• When you incorporate more fiber, like that found in vegetables and whole grains, you will fill up more quickly and feel full for a longer period of time. Likewise, since your digestive system has to “work harder” to break down fiber, there’s a positive effect on metabolism.  Some advice to remember is to choose vegetables more often over whole grains because of the starch content that is found in breads and rice.  In fact, only a small quarter or less of whole grains should be included at any meal.
  • Another food group that helps to maintain satiety is the “fat” group; HOWEVER, this relates only to the “good” fats, like those containing omega 3’s. Examples of this group are avocadoes, nuts, eggs (fried only in a pan coated with olive oil) and olives.  There are many health benefits to this group, but you have to be careful when counting calories because this type can add up rather quickly.
  • Protein is also required, and your best options are poultry (white meat mostly), fish, and pork (white meat as well).  Around ¼ of your plate should be occupied by some sort of meat.  Beef is allowable in smaller amounts because you have be cautious of the fat intake and the amount of calories.  As a matter of fact, you might consider staying away from beef unless you absolutely need a Steak Day.  Nonetheless, this is another food group that also helps you feel fuller longer and is important for the body’s tissue-building purposes.
  • Vegetables and most fruits are highly encouraged on this diet plan. As mentioned, in regard to fiber, vegetables contain a good amount, but at the same time, you can also gain valuable vitamins and minerals, especially from the leafy greens, like kale and spinach.  Fruits and berries, likewise, are beneficial because they tend to curb the “sweet tooth” without taking in simple, processed carbohydrates.  They also contain plenty of nutrients like Vitamin C and potassium.  One important tip to remember is to fill up half of your plate with vegetables, whether in the form of salad or steamed.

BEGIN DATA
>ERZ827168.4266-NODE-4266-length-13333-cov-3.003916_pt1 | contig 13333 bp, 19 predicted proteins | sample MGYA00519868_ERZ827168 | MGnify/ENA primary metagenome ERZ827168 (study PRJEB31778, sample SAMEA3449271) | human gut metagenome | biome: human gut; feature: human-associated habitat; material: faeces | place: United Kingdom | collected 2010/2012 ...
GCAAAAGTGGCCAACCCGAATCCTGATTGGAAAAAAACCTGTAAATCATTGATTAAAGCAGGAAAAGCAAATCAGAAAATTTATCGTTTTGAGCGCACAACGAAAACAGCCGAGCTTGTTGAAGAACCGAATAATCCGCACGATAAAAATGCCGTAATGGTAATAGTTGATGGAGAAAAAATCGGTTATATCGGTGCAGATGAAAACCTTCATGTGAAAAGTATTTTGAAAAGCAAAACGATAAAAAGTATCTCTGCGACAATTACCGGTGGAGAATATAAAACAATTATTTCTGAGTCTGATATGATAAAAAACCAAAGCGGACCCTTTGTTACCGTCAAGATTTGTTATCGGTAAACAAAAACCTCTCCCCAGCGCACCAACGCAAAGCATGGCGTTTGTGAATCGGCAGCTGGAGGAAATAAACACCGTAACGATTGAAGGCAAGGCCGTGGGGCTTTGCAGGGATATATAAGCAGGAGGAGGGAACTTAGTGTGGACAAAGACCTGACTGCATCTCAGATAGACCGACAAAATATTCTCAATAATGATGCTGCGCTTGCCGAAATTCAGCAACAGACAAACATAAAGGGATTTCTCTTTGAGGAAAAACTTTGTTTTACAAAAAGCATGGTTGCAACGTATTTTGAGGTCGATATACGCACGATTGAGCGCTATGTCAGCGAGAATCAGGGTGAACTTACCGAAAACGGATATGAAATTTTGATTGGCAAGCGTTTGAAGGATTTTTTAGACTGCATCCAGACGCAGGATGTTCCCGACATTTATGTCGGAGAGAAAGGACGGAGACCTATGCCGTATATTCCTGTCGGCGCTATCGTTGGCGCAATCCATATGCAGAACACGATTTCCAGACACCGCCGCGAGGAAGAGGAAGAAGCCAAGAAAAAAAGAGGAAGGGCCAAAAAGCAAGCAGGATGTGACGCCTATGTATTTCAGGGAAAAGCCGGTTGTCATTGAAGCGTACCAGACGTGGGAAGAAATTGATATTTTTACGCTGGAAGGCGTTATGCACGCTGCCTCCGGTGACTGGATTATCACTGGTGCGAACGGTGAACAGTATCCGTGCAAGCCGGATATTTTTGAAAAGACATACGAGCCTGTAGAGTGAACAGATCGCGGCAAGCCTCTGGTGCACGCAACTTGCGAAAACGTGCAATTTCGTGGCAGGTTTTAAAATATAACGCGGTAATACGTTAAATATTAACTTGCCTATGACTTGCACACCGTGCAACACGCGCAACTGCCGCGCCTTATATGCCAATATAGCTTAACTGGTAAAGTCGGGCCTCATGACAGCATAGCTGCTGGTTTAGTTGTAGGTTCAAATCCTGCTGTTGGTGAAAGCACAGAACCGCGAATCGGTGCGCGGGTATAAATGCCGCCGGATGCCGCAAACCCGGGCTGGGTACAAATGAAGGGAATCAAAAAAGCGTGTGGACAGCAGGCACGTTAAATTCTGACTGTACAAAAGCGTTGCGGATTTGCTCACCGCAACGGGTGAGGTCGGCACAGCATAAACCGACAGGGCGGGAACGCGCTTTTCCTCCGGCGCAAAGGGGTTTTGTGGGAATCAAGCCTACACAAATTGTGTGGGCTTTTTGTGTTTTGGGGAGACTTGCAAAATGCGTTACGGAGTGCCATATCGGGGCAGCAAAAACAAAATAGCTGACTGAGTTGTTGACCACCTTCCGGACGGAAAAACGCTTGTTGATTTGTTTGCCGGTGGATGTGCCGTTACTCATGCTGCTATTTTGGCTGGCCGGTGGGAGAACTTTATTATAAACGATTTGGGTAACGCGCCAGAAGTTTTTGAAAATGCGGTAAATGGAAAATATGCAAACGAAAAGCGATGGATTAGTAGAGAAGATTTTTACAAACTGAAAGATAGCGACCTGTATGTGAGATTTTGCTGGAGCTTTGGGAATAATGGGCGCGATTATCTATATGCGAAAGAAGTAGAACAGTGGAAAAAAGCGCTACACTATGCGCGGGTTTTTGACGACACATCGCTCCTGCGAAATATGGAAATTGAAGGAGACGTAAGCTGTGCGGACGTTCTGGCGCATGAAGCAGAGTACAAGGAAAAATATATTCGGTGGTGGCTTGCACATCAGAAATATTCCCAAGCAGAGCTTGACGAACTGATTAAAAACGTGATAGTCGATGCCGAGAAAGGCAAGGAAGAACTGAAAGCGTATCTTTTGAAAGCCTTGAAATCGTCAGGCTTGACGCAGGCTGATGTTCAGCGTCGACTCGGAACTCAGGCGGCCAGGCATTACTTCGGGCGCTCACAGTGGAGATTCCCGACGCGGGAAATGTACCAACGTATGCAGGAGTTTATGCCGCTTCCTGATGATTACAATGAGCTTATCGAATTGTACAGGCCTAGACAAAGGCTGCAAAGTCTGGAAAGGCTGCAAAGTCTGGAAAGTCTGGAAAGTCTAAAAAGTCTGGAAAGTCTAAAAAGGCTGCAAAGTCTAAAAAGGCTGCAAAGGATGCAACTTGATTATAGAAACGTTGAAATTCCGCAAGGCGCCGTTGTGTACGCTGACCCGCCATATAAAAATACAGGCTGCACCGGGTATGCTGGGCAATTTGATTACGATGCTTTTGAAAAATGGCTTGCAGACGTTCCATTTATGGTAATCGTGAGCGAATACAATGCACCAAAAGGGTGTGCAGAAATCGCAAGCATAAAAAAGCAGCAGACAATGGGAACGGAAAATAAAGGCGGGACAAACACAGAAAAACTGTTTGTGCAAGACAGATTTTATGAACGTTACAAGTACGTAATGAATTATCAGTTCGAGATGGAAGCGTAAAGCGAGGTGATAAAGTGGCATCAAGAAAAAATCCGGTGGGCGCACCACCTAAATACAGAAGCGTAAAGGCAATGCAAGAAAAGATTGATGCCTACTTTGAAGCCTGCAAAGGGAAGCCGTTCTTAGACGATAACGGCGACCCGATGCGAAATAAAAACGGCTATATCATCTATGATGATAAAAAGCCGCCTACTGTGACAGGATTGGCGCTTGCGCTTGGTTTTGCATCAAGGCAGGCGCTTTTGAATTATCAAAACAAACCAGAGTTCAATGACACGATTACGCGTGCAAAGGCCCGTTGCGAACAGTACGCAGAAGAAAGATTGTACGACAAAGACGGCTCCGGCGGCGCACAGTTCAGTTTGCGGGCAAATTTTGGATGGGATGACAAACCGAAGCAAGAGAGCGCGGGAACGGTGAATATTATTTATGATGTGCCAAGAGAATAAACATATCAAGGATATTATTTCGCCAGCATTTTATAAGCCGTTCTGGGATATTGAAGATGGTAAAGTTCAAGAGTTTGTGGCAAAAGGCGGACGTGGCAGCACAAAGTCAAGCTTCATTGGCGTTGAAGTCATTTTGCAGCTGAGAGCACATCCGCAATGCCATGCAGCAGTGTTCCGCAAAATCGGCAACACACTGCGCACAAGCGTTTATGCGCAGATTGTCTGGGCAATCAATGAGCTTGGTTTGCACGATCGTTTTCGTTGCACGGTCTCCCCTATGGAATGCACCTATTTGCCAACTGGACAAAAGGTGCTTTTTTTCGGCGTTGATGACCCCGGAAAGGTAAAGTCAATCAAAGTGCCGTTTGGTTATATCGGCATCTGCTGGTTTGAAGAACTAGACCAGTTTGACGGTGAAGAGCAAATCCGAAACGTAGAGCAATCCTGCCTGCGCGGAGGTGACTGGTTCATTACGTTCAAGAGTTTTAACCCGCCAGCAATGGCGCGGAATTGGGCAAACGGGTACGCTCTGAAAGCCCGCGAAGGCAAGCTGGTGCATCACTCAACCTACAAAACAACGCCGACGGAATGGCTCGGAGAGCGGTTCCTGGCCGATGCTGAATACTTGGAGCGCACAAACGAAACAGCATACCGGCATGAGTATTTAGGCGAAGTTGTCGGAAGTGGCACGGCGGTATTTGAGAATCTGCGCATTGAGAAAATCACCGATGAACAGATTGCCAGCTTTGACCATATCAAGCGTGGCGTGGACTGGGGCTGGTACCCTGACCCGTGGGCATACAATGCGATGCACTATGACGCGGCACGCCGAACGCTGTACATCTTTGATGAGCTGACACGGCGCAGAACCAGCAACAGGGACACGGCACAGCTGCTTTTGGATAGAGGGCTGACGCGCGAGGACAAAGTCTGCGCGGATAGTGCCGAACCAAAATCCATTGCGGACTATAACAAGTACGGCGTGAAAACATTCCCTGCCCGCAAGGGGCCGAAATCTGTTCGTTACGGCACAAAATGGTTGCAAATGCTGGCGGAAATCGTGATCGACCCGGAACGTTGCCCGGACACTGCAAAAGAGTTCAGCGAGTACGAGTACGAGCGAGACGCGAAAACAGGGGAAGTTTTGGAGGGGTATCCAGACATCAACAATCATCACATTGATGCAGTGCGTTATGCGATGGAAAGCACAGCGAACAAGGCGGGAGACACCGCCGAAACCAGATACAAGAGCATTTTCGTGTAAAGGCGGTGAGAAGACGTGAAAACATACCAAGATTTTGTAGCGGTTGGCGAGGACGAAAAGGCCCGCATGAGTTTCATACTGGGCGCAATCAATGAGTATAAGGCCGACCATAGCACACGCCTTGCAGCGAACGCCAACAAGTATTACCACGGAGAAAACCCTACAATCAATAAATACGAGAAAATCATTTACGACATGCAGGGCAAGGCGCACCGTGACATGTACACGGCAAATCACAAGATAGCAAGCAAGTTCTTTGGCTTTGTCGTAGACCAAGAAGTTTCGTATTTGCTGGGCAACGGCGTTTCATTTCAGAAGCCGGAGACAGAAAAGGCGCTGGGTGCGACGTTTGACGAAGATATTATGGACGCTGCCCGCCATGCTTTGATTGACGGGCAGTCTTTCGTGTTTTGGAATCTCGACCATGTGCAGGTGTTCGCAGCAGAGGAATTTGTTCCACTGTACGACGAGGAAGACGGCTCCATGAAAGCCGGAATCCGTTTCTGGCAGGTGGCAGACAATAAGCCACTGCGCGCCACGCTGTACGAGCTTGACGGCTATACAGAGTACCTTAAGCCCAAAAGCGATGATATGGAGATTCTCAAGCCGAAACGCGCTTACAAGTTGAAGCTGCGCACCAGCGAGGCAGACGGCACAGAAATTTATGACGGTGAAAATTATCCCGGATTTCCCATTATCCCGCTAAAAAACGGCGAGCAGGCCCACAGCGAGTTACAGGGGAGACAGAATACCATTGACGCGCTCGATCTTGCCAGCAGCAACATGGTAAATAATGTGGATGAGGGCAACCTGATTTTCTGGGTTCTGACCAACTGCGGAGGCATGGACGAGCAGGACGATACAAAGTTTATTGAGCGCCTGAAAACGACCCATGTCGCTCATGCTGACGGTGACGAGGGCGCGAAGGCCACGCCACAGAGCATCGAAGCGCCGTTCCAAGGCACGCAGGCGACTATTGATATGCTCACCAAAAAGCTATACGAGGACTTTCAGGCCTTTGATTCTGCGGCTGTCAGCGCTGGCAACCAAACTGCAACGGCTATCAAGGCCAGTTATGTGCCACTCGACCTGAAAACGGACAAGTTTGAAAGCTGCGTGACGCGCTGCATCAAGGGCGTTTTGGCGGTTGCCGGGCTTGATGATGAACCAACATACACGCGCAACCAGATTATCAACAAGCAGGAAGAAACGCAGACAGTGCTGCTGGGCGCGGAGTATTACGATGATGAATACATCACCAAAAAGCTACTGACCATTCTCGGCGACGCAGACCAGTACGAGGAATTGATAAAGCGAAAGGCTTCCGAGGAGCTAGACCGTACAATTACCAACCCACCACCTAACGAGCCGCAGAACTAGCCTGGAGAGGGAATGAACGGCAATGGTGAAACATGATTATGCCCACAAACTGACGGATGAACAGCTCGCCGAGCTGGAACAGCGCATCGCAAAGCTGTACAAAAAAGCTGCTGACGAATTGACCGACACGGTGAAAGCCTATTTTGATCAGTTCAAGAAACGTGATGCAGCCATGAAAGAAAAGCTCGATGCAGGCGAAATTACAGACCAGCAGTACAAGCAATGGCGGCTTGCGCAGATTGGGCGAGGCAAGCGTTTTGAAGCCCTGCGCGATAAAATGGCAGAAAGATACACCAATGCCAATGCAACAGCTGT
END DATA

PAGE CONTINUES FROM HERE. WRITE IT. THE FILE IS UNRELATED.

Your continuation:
Now you may have noticed that dairy is not included, and normally, you would only include this during the Loading Phase and perhaps, in small amounts infrequently, during the maintenance phase.  Sometimes, dairy products can lead to a gain and then the need to for a corrective day of some kind.  So “few and far between” would be the rule to remember.

Typical Well-balanced Meals

To answer the question of what typical day might look like, here are a few suggestions:


  • One cup of black coffee (6 oz)
  • One or two strips of turkey bacon
  • One medium boiled egg


  • Garden salad with one tablespoon of salad dressing and garnished with one ounce of walnuts or almond slivers
  • One glass of tea (unsweetened or with just a small amount of stevia)


  • Three ounces of grilled salmon (or boneless, skinless chicken breast)
  • Mixed vegetables of your choice sautéed or pan-seared in olive oil and seasoned
  • ½ cup of mixed fruit for dessert (You can probably skip this if dinner filled you up)

Keeping these guidelines in mind about portion control and balance will help you throughout all phases of the diet as well as considering other weight loss programs a regular basis.  Both the supplement and the nutrients found in healthy foods will work hand in hand to keep you on the path toward meeting your weight goal.